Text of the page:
COVID-19: Nature is sending a message
IN A recent article in The Guardian, Inger Andersen, executive director of the United Nations Environment Program, said nature was sending humanity a message because we were placing too many pressures on the natural world - with damaging consequences.
These consequences include serious environmental problems such as habitat and biodiversity loss, as well as a multiplicity of impacts from climate change and the spread of new diseases.
"Never before have so many opportunities existed for pathogens to pass from wild and domestic animals to people," she said.
She noted 75 per cent of all emerging infectious diseases come from wildlife because our continued erosion of wild spaces brings us close to animals and plants that harbour diseases that can jump to humans.
Ebola, bird flu, MERS, Rift Valley fever, SARS, West Nile fever and zika virus are infectious diseases which have all crossed from animals to humans in recent years.
She said there are too many pressures on our natural systems and "something has to give".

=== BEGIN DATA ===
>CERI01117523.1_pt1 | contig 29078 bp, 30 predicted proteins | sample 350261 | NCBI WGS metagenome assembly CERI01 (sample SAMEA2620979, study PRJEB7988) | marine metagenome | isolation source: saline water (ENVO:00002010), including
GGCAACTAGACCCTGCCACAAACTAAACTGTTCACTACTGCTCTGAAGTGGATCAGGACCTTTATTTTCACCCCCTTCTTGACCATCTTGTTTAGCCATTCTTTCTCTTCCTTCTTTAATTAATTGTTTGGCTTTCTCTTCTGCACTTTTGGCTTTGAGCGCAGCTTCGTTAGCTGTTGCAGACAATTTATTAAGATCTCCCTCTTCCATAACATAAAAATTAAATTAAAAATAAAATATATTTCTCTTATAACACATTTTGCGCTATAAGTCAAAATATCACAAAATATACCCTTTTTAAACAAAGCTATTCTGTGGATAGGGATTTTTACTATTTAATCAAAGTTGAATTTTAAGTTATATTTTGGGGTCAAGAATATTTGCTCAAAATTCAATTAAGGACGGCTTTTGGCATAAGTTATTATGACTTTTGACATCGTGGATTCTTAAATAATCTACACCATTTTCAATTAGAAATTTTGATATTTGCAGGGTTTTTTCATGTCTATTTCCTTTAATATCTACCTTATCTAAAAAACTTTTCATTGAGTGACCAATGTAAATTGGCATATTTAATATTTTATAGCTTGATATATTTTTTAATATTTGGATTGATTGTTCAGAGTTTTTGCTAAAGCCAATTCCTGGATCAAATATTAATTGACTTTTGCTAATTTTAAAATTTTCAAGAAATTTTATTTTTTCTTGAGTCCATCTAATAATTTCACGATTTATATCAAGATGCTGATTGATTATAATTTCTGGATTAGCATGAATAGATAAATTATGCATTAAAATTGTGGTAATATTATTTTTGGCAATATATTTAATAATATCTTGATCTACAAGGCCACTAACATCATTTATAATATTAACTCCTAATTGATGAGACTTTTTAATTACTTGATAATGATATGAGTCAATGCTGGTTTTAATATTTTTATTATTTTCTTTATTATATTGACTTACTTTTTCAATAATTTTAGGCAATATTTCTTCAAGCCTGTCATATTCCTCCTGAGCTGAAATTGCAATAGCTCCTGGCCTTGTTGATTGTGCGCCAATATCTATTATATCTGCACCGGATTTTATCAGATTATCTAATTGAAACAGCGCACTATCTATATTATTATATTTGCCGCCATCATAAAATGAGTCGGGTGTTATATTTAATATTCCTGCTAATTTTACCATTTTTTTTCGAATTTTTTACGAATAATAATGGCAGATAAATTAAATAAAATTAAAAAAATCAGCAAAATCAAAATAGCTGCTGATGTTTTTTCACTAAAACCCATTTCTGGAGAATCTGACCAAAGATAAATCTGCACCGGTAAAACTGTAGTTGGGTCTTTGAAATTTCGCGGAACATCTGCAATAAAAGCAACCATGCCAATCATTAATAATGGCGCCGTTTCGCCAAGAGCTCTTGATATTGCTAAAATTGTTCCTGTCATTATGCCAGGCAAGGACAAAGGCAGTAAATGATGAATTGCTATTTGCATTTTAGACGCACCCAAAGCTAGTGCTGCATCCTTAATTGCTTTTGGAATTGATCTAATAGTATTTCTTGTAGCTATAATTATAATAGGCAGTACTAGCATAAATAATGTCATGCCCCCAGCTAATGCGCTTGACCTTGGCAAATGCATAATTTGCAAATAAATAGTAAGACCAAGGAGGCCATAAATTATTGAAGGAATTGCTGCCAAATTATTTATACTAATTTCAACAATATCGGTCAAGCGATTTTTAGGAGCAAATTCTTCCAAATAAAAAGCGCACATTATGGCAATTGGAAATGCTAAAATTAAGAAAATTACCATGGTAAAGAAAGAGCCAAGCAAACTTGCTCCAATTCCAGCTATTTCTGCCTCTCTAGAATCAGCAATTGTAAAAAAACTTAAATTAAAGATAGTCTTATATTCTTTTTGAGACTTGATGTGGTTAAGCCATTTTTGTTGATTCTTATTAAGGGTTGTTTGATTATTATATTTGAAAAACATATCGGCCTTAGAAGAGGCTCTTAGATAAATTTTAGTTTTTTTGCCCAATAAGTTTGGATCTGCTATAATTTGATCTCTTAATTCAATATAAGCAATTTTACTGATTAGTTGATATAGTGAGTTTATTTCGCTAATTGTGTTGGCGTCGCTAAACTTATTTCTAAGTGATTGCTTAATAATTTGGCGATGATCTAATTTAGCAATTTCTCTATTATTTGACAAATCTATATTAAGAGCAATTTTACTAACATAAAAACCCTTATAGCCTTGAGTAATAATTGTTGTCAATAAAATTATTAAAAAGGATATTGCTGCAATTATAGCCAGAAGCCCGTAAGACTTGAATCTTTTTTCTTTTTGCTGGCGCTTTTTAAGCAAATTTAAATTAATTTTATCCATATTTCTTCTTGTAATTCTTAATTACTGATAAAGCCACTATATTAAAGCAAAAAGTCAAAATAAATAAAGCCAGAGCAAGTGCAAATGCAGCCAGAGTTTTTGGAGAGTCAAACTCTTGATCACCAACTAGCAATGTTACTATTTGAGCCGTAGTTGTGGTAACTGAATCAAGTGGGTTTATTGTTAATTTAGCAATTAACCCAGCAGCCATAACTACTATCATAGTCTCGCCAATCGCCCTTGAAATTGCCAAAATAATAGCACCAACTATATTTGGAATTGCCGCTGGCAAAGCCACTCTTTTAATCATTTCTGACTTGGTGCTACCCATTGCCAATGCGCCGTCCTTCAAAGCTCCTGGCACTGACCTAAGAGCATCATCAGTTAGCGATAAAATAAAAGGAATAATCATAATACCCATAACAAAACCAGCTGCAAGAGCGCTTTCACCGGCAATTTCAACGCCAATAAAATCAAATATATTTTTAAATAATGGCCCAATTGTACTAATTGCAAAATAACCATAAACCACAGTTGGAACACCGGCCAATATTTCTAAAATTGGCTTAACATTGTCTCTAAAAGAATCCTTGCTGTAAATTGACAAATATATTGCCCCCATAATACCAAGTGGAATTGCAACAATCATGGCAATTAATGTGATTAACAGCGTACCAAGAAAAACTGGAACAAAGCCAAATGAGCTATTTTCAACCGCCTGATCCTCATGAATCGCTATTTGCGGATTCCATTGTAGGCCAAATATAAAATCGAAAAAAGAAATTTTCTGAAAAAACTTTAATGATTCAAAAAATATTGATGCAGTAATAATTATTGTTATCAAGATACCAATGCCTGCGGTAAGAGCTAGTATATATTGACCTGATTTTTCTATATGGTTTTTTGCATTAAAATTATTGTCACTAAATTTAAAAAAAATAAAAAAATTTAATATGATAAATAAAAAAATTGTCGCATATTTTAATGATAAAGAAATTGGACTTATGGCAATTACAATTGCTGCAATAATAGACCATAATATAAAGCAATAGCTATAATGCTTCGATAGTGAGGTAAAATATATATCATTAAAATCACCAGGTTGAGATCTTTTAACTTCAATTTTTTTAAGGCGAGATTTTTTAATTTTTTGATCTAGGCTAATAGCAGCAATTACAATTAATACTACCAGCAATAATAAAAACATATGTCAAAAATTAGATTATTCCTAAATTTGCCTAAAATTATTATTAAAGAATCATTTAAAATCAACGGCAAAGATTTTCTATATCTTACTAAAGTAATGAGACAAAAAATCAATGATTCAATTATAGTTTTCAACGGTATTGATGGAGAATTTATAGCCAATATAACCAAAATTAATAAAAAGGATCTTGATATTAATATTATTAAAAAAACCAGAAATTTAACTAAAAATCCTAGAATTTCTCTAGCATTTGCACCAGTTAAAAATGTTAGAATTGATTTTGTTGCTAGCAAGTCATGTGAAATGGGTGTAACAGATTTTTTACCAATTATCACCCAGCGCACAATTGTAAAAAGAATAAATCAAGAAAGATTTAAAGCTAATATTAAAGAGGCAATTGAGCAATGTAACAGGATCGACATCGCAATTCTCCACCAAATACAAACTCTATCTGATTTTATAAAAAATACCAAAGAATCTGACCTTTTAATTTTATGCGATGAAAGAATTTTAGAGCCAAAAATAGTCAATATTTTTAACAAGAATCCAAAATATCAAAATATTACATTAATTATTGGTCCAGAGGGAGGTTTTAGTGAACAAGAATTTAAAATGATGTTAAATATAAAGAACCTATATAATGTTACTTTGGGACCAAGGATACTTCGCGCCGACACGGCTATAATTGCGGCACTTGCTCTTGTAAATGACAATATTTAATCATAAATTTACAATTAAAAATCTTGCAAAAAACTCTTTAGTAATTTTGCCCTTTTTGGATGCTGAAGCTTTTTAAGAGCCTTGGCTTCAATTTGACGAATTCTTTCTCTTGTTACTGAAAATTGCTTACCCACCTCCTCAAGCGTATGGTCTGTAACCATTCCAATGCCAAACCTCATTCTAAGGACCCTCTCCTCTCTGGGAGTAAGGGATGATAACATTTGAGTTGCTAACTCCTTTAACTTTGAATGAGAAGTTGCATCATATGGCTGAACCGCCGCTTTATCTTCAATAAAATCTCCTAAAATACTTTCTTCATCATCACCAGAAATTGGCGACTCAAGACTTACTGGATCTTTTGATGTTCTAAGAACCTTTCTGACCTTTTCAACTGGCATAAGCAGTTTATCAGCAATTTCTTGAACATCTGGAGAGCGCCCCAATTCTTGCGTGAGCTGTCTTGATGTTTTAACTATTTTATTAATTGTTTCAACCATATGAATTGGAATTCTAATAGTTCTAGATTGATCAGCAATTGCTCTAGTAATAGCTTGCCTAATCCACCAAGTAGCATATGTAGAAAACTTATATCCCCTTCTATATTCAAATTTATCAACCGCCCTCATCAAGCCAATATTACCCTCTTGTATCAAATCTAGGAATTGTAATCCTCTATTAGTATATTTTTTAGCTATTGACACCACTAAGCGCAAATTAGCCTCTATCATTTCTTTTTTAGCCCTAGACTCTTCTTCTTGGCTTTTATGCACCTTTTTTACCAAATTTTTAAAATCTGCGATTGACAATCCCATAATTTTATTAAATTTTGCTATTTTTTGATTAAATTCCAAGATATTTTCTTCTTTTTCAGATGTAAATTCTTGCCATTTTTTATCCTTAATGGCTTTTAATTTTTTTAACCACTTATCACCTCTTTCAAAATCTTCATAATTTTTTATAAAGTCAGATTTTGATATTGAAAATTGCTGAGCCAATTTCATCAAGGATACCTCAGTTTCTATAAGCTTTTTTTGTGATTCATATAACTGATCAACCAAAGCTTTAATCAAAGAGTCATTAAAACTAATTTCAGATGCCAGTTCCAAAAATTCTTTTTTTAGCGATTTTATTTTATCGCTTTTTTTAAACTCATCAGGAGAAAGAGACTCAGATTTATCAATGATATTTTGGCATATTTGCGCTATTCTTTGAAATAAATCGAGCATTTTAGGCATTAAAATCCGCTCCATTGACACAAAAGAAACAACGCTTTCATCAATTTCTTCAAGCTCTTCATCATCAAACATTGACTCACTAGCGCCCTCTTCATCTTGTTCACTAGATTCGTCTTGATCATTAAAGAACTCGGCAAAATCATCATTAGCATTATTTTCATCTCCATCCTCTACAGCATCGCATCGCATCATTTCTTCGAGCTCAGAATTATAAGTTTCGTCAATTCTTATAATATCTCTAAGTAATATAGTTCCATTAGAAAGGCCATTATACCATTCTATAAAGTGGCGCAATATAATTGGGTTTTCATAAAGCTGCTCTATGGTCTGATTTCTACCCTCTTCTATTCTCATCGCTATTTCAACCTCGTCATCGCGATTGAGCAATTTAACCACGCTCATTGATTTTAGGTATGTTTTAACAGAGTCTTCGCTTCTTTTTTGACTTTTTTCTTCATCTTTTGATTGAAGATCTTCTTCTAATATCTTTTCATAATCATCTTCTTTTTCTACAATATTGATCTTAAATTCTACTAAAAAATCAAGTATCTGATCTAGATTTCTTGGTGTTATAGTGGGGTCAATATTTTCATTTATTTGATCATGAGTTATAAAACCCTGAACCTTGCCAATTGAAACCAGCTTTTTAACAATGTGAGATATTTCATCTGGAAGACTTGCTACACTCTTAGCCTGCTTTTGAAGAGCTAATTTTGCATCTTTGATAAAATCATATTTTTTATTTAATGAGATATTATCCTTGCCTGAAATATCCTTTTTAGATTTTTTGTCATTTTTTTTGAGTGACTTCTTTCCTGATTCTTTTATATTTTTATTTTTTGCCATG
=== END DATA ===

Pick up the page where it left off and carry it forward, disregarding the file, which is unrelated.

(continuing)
"We are intimately interconnected with nature, whether we like it or not. If we don't take care of nature, we can't take care of ourselves," she said.
"As we hurtle towards a population of 10 billion people on this planet, we need to go into this future armed with nature as our strongest ally."
It is believed the source of the COVID-19 outbreak was a market in China. China has since banned such markets but experts such as Professor Andrew Cunningham of the Zoological Society of London want the ban to be permanent. He believes the ban needs to be global as there are similar markets in sub-Saharan Africa and many Asian markets other than those in China.
Cunningham points out that although the SARS outbreak of 2002-03 was a massive wake-up call that should have brought about significant change, it resulted in a business-as-usual approach once the epidemic finished.
He hopes this will not happen with COVID-19. Perhaps the significant health, social and economic effects we are already seeing from COVID-19 will lead to change.
Clarence Valley Conservation Coalition